1. We can never blame God for the results of our sin! Is He sovereign? Did He know what was going to happen? Yes. Did He allow it to happen? Yes. But we are the only ones responsible for the sins we commit. We cannot blame God for it.
  3. For what kind of person did the Lord seek? “A man after His own heart.” How did God define that quality? Obedience: “Because you have not kept what the LORD commanded you.” An obedient Christian is a God-honoring Christian. An obedient Christian is a Christian following after the heart of God. In this case, Samuel spoke of David, who would become the forerunner of Christ. Objection: “But David wasn’t fully obedient! Considering his sin with Uriah the Hittite and Bathsheba, how could he be considered a man after God’s heart?” No, David was not perfectly obedient. He sinned, not just once, but often (just like everyone else). David was a flawed man and his flaws brought forth terrible and lasting consequences both upon his family and his nation. But notice a difference between the sins of Saul and David. When Saul was confronted in his sin, he made excuses. When David was confronted in his sin, he confessed and was repentant. He quickly returned to the path of obedience and trust (by God’s help), whereas Saul never did.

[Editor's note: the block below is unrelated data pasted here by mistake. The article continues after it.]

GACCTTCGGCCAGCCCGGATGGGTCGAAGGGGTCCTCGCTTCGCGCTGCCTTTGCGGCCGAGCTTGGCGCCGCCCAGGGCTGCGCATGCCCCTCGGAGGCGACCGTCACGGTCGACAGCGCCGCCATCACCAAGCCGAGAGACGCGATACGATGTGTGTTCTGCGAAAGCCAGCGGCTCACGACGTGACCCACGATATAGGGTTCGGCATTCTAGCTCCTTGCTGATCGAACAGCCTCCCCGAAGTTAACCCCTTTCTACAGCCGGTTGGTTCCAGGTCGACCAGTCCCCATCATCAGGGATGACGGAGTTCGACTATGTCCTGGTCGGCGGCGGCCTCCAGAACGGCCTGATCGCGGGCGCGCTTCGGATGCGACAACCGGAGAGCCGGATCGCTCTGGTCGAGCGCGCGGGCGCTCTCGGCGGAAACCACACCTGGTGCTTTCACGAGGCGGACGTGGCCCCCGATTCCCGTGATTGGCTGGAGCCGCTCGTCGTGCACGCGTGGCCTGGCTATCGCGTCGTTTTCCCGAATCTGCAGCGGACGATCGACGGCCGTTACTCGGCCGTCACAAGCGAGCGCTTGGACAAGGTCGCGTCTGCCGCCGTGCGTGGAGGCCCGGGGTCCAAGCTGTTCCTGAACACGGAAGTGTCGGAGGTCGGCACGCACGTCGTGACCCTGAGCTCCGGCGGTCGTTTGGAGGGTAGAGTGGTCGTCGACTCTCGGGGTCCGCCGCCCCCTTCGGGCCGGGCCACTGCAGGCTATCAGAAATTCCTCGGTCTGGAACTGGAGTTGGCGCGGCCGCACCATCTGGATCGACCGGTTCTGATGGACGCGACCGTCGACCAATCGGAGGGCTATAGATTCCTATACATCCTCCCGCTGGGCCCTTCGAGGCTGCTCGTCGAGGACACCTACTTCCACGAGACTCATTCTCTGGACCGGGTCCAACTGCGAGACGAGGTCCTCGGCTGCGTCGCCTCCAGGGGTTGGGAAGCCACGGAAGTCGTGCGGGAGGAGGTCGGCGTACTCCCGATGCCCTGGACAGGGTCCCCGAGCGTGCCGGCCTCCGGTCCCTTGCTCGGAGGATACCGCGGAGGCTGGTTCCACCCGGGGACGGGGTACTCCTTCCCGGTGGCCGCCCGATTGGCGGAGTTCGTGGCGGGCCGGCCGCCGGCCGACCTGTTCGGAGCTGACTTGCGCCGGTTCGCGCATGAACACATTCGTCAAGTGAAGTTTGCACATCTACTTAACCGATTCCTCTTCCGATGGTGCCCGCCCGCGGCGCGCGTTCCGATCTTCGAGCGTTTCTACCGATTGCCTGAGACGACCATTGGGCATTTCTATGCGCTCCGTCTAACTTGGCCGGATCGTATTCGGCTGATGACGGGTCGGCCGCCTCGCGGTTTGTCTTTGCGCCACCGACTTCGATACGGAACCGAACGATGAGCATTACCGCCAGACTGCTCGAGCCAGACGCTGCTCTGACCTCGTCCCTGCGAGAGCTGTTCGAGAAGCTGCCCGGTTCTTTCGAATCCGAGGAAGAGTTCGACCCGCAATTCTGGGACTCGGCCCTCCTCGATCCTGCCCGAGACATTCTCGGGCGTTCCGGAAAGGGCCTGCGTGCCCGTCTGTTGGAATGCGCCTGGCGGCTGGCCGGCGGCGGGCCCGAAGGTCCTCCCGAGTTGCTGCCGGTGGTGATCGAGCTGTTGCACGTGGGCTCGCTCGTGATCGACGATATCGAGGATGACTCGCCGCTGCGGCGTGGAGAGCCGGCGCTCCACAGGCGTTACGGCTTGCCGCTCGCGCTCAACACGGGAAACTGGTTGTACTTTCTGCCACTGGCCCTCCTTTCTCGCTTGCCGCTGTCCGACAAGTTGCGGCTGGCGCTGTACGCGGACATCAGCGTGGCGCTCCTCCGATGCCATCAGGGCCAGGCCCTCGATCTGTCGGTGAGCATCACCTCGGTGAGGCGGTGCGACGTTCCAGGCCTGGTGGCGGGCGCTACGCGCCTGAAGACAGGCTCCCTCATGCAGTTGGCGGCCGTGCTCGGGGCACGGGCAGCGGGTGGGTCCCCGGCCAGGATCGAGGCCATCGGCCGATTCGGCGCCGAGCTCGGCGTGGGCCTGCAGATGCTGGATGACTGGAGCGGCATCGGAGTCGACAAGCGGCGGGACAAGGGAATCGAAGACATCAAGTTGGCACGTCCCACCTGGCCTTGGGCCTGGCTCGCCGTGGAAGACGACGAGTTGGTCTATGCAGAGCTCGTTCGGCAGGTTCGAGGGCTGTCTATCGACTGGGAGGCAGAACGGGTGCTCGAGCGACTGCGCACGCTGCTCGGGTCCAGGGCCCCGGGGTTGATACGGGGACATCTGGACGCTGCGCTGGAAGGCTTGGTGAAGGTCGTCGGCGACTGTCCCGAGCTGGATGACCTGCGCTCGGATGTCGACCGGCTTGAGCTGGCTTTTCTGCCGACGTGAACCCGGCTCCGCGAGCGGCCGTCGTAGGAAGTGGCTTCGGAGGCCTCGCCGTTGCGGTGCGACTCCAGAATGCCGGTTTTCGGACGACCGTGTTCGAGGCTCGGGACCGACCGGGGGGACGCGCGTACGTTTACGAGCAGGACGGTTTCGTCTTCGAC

1. Will we fail? There are days I feel as if I stumble constantly and that it would have been better if I never got out of bed that morning. How do you handle those times? You could get callous and uncaring, as did Saul. Or you could humble your heart, confess your sin in brokenness, and receive the cleansing of Jesus. That was the example of David, and it is one we should follow. That is when we can know we are following after God’s own heart.

15 Then Samuel arose and went up from Gilgal to Gibeah of Benjamin. And Saul numbered the people present with him, about six hundred men.

  1. Considering the confrontation that just concluded between Samuel and Saul, their unified move from Gilgal to Gibeah is interesting. Technically, verse 15 does not state that Saul went with Samuel to Gibeah, but Saul’s presence in Gibeah is directly stated in verse 16. Thus, it seems that the two leaders of Israel went together. And that seems to have been the point. Although there was undoubtedly friction between the two men, the rest of the nation was not to be punished for Saul’s personal failings. (That was not always the case, as the nation of Israel often suffered consequences for the sins of their kings.) The two men went to Gibeah in unity as they led the nation, preparing them for the battle that was certain to come.